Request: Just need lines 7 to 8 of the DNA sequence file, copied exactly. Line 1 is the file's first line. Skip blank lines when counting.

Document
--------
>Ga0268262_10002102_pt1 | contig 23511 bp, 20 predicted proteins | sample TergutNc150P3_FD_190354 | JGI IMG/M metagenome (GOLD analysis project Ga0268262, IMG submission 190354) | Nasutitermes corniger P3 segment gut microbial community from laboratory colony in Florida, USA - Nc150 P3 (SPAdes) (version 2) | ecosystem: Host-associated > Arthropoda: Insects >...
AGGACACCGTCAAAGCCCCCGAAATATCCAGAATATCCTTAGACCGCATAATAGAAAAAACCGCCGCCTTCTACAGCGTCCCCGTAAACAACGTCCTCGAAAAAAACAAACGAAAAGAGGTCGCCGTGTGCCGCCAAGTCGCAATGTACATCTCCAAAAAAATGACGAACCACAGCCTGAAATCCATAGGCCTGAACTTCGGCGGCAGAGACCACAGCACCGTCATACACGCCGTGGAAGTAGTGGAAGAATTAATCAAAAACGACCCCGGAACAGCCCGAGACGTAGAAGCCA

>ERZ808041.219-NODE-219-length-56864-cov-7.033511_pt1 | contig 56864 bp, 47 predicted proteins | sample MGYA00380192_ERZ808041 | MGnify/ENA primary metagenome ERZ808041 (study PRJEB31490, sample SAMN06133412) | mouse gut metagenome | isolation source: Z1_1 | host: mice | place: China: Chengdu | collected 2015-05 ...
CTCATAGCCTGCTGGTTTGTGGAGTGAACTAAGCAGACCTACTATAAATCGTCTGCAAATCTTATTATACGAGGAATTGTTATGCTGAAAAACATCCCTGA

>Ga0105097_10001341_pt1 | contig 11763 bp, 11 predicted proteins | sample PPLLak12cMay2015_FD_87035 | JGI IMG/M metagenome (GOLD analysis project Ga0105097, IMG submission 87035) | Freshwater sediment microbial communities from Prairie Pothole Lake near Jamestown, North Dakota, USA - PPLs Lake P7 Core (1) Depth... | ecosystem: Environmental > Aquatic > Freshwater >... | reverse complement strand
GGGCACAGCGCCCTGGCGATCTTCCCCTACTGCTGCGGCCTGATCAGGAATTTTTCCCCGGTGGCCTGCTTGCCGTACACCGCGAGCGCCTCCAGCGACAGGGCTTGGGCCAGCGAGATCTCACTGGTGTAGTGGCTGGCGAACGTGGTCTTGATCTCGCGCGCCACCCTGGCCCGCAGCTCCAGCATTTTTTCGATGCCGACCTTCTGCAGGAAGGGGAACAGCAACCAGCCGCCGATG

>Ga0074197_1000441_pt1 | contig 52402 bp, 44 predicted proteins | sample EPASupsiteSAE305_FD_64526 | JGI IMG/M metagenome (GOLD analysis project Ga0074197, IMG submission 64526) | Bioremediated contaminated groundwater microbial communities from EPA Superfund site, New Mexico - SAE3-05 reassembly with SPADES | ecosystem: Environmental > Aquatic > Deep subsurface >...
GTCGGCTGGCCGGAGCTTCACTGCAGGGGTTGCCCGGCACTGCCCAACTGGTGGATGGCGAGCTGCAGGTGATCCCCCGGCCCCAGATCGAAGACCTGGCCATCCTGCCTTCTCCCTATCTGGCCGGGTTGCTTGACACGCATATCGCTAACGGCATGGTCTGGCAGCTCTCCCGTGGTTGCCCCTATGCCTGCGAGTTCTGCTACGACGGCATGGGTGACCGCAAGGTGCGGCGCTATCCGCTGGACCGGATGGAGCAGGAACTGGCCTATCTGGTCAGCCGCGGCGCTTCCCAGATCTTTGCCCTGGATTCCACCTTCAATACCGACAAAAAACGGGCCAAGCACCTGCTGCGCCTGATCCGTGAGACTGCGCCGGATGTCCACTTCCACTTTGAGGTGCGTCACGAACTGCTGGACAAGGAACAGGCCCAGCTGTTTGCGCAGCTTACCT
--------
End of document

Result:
>Ga0074197_1000441_pt1 | contig 52402 bp, 44 predicted proteins | sample EPASupsiteSAE305_FD_64526 | JGI IMG/M metagenome (GOLD analysis project Ga0074197, IMG submission 64526) | Bioremediated contaminated groundwater microbial communities from EPA Superfund site, New Mexico - SAE3-05 reassembly with SPADES | ecosystem: Environmental > Aquatic > Deep subsurface >...
GTCGGCTGGCCGGAGCTTCACTGCAGGGGTTGCCCGGCACTGCCCAACTGGTGGATGGCGAGCTGCAGGTGATCCCCCGGCCCCAGATCGAAGACCTGGCCATCCTGCCTTCTCCCTATCTGGCCGGGTTGCTTGACACGCATATCGCTAACGGCATGGTCTGGCAGCTCTCCCGTGGTTGCCCCTATGCCTGCGAGTTCTGCTACGACGGCATGGGTGACCGCAAGGTGCGGCGCTATCCGCTGGACCGGATGGAGCAGGAACTGGCCTATCTGGTCAGCCGCGGCGCTTCCCAGATCTTTGCCCTGGATTCCACCTTCAATACCGACAAAAAACGGGCCAAGCACCTGCTGCGCCTGATCCGTGAGACTGCGCCGGATGTCCACTTCCACTTTGAGGTGCGTCACGAACTGCTGGACAAGGAACAGGCCCAGCTGTTTGCGCAGCTTACCT